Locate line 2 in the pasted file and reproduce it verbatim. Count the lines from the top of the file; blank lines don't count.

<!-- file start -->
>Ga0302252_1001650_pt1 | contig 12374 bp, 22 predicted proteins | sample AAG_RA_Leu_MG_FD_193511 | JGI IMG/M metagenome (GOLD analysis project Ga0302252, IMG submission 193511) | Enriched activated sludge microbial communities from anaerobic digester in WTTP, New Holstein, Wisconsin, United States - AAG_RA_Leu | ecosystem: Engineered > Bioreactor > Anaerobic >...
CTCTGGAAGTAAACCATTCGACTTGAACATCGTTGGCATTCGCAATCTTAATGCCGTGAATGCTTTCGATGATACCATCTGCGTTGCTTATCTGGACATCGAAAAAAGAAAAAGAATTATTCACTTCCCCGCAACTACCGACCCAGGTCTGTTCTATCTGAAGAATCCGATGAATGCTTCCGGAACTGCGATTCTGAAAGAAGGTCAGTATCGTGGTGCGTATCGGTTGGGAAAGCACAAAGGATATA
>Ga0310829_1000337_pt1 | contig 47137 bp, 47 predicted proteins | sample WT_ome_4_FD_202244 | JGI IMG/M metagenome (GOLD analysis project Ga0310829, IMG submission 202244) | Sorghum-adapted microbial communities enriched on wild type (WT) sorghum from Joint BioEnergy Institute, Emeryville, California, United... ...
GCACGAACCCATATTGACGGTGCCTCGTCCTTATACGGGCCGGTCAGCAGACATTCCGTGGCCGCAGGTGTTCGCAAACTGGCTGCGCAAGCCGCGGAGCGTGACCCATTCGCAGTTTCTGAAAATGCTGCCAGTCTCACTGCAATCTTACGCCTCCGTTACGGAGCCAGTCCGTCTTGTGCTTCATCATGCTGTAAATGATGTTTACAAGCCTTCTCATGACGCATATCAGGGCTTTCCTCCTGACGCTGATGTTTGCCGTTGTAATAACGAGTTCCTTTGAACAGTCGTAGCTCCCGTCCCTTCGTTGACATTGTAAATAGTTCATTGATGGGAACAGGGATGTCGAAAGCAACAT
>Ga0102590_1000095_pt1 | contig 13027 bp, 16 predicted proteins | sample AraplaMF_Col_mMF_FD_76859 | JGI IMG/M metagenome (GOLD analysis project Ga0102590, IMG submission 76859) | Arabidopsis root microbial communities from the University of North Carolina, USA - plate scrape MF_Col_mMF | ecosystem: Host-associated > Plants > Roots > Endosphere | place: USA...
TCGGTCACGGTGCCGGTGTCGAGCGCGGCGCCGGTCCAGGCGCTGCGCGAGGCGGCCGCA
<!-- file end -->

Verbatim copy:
CTCTGGAAGTAAACCATTCGACTTGAACATCGTTGGCATTCGCAATCTTAATGCCGTGAATGCTTTCGATGATACCATCTGCGTTGCTTATCTGGACATCGAAAAAAGAAAAAGAATTATTCACTTCCCCGCAACTACCGACCCAGGTCTGTTCTATCTGAAGAATCCGATGAATGCTTCCGGAACTGCGATTCTGAAAGAAGGTCAGTATCGTGGTGCGTATCGGTTGGGAAAGCACAAAGGATATA